An Empirical Analysis of Personal Bankruptcy and Delinquency
AbstractThis paper uses a unique new panel data set of credit card accounts to analyze credit card delinquency and more generally personal bankruptcy and the stability of credit risk models. We estimate duration models for default and assess the relative importance of different variables in predicting default. We investigate how the propensity to default has changed over time, disentangling the two leading explanations for the recent increase in default rates – a deterioration in the risk-composition of borrowers versus a reduction in the social stigma of default. Even after controlling for risk-composition and other economic fundamentals, the propensity to default significantly increased between 1995 and 1997. By contrast, increases in credit limits and other changes in risk-composition explain only a small part of the change in default rates. Standard default models appear to have missed an important time-varying default factor, consistent with the stigma effect.
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Bibliographic InfoPaper provided by Wharton School Center for Financial Institutions, University of Pennsylvania in its series Center for Financial Institutions Working Papers with number 98-28.
Date of creation: Nov 1999
Date of revision:
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Web page: http://fic.wharton.upenn.edu/fic/
More information through EDIRC
Personal bankruptcy; Forecasting default; Credit risk management; Consumer credit; Credit cards;
Other versions of this item:
- David B. Gross, 2002. "An Empirical Analysis of Personal Bankruptcy and Delinquency," Review of Financial Studies, Society for Financial Studies, vol. 15(1), pages 319-347, March.
- David B. Gross & Nicholas S. Souleles, 2001. "An Empirical Analysis of Personal Bankruptcy and Delinquency," NBER Working Papers 8409, National Bureau of Economic Research, Inc.
- E21 - Macroeconomics and Monetary Economics - - Consumption, Saving, Production, Employment, and Investment - - - Consumption; Saving; Wealth
- E51 - Macroeconomics and Monetary Economics - - Monetary Policy, Central Banking, and the Supply of Money and Credit - - - Money Supply; Credit; Money Multipliers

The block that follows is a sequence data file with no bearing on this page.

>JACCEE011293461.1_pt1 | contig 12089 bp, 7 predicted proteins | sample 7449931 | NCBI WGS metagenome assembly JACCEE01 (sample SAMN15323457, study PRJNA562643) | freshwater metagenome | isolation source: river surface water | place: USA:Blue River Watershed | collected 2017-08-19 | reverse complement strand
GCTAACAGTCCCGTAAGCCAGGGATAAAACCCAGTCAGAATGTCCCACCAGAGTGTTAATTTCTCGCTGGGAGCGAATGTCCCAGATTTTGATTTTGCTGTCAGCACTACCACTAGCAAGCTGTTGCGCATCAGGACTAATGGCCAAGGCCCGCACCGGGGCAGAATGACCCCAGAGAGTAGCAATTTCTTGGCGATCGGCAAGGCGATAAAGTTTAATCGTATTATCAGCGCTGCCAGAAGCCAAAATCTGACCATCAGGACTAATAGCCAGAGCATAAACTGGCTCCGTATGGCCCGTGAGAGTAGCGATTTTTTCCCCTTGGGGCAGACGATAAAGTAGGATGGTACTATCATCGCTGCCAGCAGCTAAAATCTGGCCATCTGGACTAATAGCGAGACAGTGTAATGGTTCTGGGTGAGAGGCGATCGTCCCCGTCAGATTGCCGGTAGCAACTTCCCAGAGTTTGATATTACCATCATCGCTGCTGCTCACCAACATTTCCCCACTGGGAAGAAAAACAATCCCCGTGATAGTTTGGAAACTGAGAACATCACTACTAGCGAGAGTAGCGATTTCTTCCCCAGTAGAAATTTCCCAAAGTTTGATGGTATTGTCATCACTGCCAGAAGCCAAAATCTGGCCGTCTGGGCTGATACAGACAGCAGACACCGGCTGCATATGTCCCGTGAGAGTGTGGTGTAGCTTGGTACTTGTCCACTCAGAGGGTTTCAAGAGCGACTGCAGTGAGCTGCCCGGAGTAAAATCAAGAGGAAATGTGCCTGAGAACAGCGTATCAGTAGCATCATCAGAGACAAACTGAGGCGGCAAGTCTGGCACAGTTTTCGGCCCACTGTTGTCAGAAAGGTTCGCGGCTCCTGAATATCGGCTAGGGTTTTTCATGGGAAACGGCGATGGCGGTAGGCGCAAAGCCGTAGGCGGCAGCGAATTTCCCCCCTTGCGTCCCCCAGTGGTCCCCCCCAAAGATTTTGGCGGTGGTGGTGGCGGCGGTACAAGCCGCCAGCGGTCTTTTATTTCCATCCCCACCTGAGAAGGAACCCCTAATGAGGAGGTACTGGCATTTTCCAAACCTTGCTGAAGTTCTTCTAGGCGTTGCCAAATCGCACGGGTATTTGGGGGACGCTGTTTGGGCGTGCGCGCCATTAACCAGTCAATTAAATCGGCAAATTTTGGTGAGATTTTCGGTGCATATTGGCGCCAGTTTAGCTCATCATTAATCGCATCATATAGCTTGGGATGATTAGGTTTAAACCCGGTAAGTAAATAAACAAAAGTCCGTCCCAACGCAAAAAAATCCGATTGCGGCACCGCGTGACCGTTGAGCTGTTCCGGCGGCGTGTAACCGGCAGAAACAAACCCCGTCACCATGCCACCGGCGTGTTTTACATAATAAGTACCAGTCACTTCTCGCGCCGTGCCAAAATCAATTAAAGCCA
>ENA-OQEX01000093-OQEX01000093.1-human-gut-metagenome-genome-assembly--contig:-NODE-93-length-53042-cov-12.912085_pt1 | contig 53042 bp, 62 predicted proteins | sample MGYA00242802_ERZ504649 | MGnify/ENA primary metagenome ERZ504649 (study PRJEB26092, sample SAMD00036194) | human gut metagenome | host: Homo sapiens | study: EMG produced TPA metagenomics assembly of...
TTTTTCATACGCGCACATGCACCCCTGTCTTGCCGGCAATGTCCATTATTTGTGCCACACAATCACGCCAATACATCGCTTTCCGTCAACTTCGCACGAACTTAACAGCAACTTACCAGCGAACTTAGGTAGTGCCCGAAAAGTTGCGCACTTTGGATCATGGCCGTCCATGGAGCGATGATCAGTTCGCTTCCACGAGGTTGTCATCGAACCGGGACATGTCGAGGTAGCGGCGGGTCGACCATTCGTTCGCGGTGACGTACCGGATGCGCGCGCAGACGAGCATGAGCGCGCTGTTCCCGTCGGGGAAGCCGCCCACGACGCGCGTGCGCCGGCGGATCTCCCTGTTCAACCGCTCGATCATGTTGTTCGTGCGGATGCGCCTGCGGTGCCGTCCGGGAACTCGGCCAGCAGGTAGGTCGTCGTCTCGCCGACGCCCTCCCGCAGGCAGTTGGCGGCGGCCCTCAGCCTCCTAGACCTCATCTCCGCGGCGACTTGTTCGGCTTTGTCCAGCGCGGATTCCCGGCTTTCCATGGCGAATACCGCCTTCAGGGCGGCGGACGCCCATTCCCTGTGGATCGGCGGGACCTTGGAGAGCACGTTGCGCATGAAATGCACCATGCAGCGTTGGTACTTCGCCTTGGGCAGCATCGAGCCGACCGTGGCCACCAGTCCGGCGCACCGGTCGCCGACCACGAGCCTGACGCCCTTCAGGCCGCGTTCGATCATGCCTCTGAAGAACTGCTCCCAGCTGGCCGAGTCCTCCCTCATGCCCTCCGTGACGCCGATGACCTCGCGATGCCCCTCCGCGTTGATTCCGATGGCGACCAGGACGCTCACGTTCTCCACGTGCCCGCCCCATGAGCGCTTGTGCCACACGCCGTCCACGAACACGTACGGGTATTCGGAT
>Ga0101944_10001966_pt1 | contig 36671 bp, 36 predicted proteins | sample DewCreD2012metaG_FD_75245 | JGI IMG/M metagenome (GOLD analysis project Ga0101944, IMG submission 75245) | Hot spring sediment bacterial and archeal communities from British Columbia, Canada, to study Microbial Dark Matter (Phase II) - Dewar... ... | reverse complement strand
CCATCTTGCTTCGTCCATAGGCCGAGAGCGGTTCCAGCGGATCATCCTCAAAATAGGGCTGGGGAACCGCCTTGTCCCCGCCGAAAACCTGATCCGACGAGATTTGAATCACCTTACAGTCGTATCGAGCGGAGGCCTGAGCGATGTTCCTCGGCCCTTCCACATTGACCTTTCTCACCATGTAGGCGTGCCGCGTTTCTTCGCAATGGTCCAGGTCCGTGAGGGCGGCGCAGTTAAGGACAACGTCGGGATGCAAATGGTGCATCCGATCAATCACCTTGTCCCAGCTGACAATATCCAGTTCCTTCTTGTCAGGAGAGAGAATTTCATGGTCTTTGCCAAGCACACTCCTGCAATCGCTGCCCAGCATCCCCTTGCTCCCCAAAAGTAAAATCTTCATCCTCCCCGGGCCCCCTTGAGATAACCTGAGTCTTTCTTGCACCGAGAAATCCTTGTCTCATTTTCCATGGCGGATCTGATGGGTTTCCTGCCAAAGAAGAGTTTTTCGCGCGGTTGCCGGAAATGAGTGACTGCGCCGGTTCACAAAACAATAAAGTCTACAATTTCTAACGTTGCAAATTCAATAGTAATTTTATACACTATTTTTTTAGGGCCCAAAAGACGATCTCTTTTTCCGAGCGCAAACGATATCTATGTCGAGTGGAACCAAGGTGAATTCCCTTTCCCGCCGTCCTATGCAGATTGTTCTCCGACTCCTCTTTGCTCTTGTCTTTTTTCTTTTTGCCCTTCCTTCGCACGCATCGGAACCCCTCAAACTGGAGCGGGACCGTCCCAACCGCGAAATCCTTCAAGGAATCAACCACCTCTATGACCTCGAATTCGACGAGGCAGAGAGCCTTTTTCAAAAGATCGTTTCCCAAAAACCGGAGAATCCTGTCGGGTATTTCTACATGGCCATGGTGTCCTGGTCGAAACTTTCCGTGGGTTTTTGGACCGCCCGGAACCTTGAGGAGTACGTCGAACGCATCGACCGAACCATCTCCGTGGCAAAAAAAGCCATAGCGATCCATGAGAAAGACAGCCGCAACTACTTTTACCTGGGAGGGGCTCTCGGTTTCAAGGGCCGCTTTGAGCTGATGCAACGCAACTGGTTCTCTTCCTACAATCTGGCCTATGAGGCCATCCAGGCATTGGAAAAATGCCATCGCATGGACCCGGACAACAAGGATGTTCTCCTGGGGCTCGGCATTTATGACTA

- G21 - Financial Economics - - Financial Institutions and Services - - - Banks; Other Depository Institutions; Micro Finance Institutions; Mortgages
- G33 - Financial Economics - - Corporate Finance and Governance - - - Bankruptcy; Liquidation
This paper has been announced in the following NEP Reports:
- NEP-ALL-2002-04-15 (All new papers)
Please report citation or reference errors to , or , if you are the registered author of the cited work, log in to your RePEc Author Service profile, click on "citations" and make appropriate adjustments.:
- David B. Gross & Nicholas S. Souleles, 2001.
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NBER Working Papers
8314, National Bureau of Economic Research, Inc.
- David B. Gross & Nicholas S. Souleles, 2002. "Do Liquidity Constraints And Interest Rates Matter For Consumer Behavior? Evidence From Credit Card Data," The Quarterly Journal of Economics, MIT Press, vol. 117(1), pages 149-185, February.
- repec:fth:pennfi:69 is not listed on IDEAS
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- T. Jappelli & J-S Pischke & N.S. Souleles, 1995. "Testing for Liquidity Constraints in Euler Equations with Complementary Data Sources," Working papers 95-19, Massachusetts Institute of Technology (MIT), Department of Economics.
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- Ian Domowitz & Robert L. Sartain, 1999. "Determinants of the Consumer Bankruptcy Decision," Journal of Finance, American Finance Association, vol. 54(1), pages 403-420, 02.
- Fay, S. & Hurst, E. & White, M.J., 1998. "The Bankruptcy Decision: Does Stigma Matter?," Papers 98-01, Michigan - Center for Research on Economic & Social Theory.
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